How to Overcome Emotional Eating
If there’s one thing we’re all guilty of when it comes to food, it’s probably emotional eating. Food has a way of comforting us when we feel sad and lonely, sharing our excitement when we’re celebrating, and bringing us together with our loved ones. This isn’t always problematic, but if you find yourself in an emotional eating pattern, here are some ways to break the cycle.
Understand your emotional triggers around eating.
In order to determine the best ways to overcome emotional eating, it’s a good idea to first gain clarity around what’s triggering your emotional eating in the first place.1 Is it a stressful job, a strained relationship, financial concerns, or boredom?
One way to do this is to keep a journal for a week. Write down every time you feel like you’re emotional eating, or eating when you’re not hungry, including the thoughts or feelings you’re experiencing at the time. This can help you connect what things in your life are making you reach for food when you may not really want to be.
Make self care a part of your regular routine.
Think of some things you enjoy doing that make you feel relaxed and calm. For example, some people enjoy bubble baths, listening to music, going for a long walk, painting, or setting up a regular massage appointment. Find a few ways you love to lower your stress levels and make these a priority in your schedule.
Having self care activities in place can help redirect your mind to look for non-food ways of meeting emotional needs and coping with stressors. They may also help prevent emotional buildup that ultimately leads to overeating or making poor food choices.
Practice mindful and intuitive eating.
This means learning to pay attention to your hunger and fullness cues, eating more slowly, and making an effort to notice the details of your food as you taste it. It may sound silly, but focusing on the texture, aroma, and flavor of the food that you eat can slow you down and learn to be more mindful. When you find yourself reaching for a midday snack, ask yourself if you’re actually hungry or if you’re feeling an emotion, like sad, anxious, or even bored. If the latter, take note of what emotion is triggering you and find something else to keep your mind busy.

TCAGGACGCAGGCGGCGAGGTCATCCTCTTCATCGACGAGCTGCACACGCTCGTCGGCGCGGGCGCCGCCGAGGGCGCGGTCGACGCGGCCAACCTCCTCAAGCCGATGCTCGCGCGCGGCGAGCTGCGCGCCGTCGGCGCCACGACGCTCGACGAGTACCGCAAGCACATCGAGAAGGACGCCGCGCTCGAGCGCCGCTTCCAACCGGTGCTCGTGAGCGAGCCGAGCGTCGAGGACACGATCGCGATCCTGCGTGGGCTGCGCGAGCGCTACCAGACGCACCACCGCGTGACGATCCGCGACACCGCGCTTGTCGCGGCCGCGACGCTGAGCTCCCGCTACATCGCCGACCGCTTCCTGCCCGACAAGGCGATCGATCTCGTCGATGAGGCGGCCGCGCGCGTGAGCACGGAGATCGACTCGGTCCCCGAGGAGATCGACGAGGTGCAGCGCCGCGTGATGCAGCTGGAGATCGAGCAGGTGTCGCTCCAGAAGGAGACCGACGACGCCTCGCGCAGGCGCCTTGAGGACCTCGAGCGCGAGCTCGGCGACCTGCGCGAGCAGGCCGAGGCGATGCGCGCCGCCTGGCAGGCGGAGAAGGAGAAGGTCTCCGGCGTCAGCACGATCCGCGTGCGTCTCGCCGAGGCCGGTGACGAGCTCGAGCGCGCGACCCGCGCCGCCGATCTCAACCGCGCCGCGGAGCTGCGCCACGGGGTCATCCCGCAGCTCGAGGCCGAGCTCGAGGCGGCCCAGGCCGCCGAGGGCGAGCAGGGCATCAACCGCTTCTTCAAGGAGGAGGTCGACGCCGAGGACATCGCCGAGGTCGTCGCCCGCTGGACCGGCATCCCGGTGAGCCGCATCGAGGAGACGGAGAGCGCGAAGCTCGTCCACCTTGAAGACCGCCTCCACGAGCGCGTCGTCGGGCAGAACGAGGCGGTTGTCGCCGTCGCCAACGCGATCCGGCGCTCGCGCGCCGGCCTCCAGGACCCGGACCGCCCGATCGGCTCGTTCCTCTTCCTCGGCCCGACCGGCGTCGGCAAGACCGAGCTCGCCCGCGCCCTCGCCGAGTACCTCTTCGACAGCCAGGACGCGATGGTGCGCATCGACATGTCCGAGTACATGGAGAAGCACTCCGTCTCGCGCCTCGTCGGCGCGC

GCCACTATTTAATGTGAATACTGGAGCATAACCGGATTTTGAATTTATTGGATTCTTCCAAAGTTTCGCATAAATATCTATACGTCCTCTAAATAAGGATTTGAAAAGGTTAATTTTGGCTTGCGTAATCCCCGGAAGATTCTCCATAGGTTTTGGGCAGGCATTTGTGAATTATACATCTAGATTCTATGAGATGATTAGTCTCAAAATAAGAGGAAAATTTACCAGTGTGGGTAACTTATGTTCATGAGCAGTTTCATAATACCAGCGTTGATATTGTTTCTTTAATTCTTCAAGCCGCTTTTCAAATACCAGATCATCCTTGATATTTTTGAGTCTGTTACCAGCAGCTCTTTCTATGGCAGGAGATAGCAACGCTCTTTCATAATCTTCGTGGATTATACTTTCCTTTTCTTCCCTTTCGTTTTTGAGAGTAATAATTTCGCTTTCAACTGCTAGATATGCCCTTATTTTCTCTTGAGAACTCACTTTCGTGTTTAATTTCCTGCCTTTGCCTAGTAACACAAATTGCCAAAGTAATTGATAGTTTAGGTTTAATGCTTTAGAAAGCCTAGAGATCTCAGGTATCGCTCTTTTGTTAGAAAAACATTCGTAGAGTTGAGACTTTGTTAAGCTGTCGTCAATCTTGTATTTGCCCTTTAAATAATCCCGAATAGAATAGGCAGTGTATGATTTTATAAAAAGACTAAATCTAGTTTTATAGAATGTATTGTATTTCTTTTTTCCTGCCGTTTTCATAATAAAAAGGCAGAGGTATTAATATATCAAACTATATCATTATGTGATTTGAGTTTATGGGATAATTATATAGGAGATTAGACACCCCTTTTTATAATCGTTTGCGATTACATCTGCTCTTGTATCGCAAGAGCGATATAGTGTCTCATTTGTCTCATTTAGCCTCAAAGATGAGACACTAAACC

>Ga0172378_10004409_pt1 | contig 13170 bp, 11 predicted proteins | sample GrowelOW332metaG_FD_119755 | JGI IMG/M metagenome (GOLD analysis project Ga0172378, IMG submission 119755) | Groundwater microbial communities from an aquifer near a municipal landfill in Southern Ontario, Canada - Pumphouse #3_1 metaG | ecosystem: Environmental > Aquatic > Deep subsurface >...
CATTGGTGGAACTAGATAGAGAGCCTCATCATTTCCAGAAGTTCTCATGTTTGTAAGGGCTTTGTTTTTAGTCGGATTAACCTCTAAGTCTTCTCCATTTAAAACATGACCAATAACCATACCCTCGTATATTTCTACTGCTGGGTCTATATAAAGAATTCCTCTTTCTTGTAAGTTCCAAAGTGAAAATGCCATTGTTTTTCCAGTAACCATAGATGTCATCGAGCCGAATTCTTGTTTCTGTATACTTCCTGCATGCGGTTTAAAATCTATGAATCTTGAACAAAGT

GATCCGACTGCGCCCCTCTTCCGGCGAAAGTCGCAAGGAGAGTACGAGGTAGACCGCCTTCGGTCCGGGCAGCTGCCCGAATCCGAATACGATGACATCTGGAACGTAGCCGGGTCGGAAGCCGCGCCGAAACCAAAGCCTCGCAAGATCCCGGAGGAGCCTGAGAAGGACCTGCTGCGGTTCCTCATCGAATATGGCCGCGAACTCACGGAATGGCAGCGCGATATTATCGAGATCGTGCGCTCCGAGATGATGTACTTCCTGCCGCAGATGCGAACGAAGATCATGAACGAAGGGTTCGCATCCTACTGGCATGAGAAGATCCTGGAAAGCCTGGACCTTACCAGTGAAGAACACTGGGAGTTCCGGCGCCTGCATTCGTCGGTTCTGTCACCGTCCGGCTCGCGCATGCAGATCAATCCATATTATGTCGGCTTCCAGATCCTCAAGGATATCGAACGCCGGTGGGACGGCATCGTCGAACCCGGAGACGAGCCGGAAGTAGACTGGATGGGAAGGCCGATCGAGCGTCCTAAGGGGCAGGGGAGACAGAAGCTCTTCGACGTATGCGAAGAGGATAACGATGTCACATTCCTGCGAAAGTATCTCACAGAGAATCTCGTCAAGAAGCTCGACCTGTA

Avoid diet plans, counting calories, and anything else that could lead to restrictive eating.
Emotional eating can lead to weight problems for some people, or difficulty losing weight.2 However, dieting can be very restrictive, which doesn’t do you any favors in the long run. More often than not, diets have the opposite effect of what you wanted, leading to overeating or binging, and feelings of failure.
Instead, commit to eating a whole foods diet as much as possible, based on minimally processed foods that are low in additives and unhealthy ingredients, and high in nutrients. Making healthy food choices should be a lifestyle that is sustainable and feels good. Additionally, because emotional eating rarely has much to with food itself, work on emotional regulation and self care skills will likely provide more benefit than dieting.3
Emotional eating is very common, but that doesn’t mean there aren’t ways to overcome it this behavior if it’s causing concern in your life. Understanding your emotional triggers can help you make some lifestyle changes that positively impact your relationship with food.
Yours in Health-
Ana Reisdorf, MS, RD
IVL’s Community Registered Dietitian
- Debeuf T, Verbeken S, Van Beveren ML, Michels N, Braet C. Stress and Eating Behavior: A Daily Diary Study in Youngsters. Front Psychol. 2018;9:2657. Published 2018 Dec 21. doi:10.3389/fpsyg.2018.02657
- Frayn M, Livshits S, Knäuper B. Emotional eating and weight regulation: a qualitative study of compensatory behaviors and concerns. J Eat Disord. 2018;6:23. Published 2018 Sep 14. doi:10.1186/s40337-018-0210-6
- van Strien T. Causes of Emotional Eating and Matched Treatment of Obesity. Curr Diab Rep. 2018;18(6):35. Published 2018 Apr 25. doi:10.1007/s11892-018-1000-x